Thursday, October 29, 2020
Friday, October 23, 2020
THE SEARCHERS-Take Me For What I'm Worth/Too Many Miles UK Pye 7N.15992 1965
We could fill and entire post talking about The Searchers and their "folk rock" sound, but I'm not going to do that. What we are going to discuss is their twelfth U.K. single, "Take Me For What I'm Worth". The band's drummer Chris Curtis was well known for his "ear" for potential hits to cover and he dug up this P.F. Sloan track for them to cover (he later suggested in an interview with journalist Spencer Leigh that it was "probably the first gay anthem"). Strangely enough Sloan's version appeared on a French E.P. one month before this version hit the streets in England in November of '65 (December in the US).
"Take Me For What I'm Worth" ranks as one of The Searcher's strongest numbers in my estimation. It was their next to last visit to the British charts clocking in at #20 (the last would be their version of The Stone's "Take It Or Leave It" which would climb to #31). Kicking off with a mournful guitar lick and Mike Pender's equally downtrodden vocals it's powered by some amazing guitars and a powerful strumming that resembles the chording of The Jam's later hit "That's Entertainment". And of course there's P.F. Sloan's brilliant "don't get mixed up with me I'm bad news" lyrics delivered by Pender at times with an almost venomous lilt.
The B-side "Too Many Miles"was penned by all four Searchers (Frank Allen, Chris Curtis, John McNally and Mike Pender respectively). It's a mellow number with this almost baroque feel that reminds me of something off The Move's first LP! Not their best track but certainly an interesting touch for 1965! The woodwind solo is clearly ahead of it's time.
Both sides are available on a host of Searchers collections that thanks to the likes of Castle Communications are NEVER out of print. I highly recommend their 1965 LP "Take Me For What I'm Worth" which contains both sides of this single.
Hear "Take Me For What I'm Worth":
Hear "Too Many Miles":
Friday, October 16, 2020
Friday, October 9, 2020
Thursday, October 1, 2020
ERIC BURDON AND THE ANIMALS-Monterey/Ain't That So US MGM K13868 1967
L.S.D. changed a lot of people in the music world, and none more so than Newcastle's own Eric Burdon who made the leap from Geordie brown ale supping flat cap wearing r&b disciple to full blown acid eating flower child.
The Animals were huge in the States racking up eight hits here on the MGM label before Burdon revamped the line up with all new faces retaining only the last Animals drummer, ex-Nashville Teen Barry Jenkins and rechristening themselves as "Eric Burdon & The Animals". And with this revamp came the make over brought on by changing times and a little something called Lysergic Acid Diethylamide. By mid 1966 Burdon became a full on L.S.D. convert and the band's predilection for Chuck Berry took a back seat. Such was Burdon & Company's freak street cred that they were among the handful of British acts invited to perform at the Monterey International Pop Music Festival held in Monterey, California June 16-18, 1967. Burdon also introduced The Who at the gig and then commemorated the event with the release of this December 1967 single "Monterey" (it not released in the U.K. until the following year). As cringe worthy as the lyrics are (especially when Burdon refers to Ravi Shankar as "Ravi Shanknar") with all the name checking (Hendrix, The Byrds, Brian Jones as "His Majesty Prince Jones", The Who etc) it's musically interesting. In some cases with each mention of a particular musician there's something musical to represent them, ie electric sitar during Ravi Shankar's name or a trumpet riff during Hugh Masekella's mention. The whole track is carried around by a raga guitar lick mixed with some horns that have a slightly "pop" music feel, being neither jazzy nor r&b and then some sawing cello/violin comes in to add an even freakier effect.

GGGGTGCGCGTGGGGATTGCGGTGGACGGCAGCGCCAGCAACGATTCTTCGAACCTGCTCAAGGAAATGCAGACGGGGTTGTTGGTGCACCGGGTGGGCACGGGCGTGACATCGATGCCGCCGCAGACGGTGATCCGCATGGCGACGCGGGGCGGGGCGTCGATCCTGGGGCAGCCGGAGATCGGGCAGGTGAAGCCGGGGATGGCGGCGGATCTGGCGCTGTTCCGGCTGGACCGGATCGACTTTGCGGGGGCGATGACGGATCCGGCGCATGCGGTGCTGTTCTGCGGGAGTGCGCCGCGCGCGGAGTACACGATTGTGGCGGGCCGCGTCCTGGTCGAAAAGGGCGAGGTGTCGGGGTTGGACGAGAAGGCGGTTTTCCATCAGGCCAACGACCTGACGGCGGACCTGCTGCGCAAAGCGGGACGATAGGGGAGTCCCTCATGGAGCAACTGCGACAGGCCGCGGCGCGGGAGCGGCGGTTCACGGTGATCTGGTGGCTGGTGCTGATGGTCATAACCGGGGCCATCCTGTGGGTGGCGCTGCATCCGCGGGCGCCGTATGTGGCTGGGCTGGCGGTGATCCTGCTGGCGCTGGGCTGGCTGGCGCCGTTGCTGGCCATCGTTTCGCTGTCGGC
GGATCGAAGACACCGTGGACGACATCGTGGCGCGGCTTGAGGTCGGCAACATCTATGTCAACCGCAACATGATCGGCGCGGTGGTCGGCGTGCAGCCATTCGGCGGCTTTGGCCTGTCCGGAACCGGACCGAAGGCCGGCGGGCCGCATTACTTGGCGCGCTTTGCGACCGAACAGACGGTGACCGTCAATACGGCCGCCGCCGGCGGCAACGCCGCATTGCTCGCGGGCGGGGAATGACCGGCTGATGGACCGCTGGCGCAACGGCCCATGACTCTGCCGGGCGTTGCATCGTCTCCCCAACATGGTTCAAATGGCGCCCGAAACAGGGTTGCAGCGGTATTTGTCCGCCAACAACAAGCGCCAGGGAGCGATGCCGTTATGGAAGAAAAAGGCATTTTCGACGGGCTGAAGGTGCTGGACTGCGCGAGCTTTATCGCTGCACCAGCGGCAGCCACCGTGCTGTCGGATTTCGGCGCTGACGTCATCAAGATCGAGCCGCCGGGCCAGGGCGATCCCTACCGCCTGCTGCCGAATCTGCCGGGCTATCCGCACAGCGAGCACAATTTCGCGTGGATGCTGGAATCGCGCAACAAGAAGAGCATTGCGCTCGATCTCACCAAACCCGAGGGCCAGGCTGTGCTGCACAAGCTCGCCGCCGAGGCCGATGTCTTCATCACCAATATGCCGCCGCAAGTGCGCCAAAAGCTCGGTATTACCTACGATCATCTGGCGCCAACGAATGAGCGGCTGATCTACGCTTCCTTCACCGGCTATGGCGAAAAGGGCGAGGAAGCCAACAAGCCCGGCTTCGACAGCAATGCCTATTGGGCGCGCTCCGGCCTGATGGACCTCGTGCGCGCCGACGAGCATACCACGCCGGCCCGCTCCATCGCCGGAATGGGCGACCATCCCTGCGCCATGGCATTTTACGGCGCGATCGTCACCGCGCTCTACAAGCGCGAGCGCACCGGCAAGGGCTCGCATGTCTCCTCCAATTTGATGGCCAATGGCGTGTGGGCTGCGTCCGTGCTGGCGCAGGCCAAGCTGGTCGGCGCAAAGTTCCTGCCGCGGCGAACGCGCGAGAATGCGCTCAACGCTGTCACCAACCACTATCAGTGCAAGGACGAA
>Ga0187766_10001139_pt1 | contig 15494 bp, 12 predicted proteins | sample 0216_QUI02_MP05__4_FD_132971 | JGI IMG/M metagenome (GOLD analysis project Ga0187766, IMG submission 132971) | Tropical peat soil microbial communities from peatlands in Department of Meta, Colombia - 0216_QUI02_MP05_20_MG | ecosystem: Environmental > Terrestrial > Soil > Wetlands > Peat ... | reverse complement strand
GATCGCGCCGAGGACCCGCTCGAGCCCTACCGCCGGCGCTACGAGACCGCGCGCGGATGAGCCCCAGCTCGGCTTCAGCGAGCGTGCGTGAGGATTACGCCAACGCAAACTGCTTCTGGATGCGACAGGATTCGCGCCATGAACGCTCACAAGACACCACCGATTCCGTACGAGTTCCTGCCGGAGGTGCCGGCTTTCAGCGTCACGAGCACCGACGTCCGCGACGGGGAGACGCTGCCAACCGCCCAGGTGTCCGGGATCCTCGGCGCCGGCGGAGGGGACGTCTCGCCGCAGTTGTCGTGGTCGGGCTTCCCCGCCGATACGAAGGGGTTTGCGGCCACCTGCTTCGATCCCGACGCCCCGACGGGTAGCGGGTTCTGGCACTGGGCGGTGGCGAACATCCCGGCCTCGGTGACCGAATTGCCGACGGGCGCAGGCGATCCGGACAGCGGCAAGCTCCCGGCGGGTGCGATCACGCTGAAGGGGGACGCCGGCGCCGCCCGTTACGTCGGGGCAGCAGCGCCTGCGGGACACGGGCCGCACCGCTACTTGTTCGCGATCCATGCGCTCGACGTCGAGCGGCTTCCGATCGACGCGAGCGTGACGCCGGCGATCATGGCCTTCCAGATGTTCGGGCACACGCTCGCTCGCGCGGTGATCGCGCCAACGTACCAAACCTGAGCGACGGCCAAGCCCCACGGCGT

"Ain't That So" is an interesting number. It's an almost polar opposite of the A-side. Kicking off with a Dave Clarke Five style drum roll it reminds me a bit of "We're Not What We Appear To Be" with it's fuzz guitar and lyrical message of "freedom for youth" ("you stick to your scene baby, we got our own"). Regardless of it's "message" I really dig it, it's repetitive chorus grows on you!
"And may the baby Jesus shut your mouth and open your mind": Burdon mixes psychedelia with evangelism.
Both sides are available on an extensive five CD retrospective "When I Was Young: The MGM Years 1967-1968".
Hear "Ain't That So":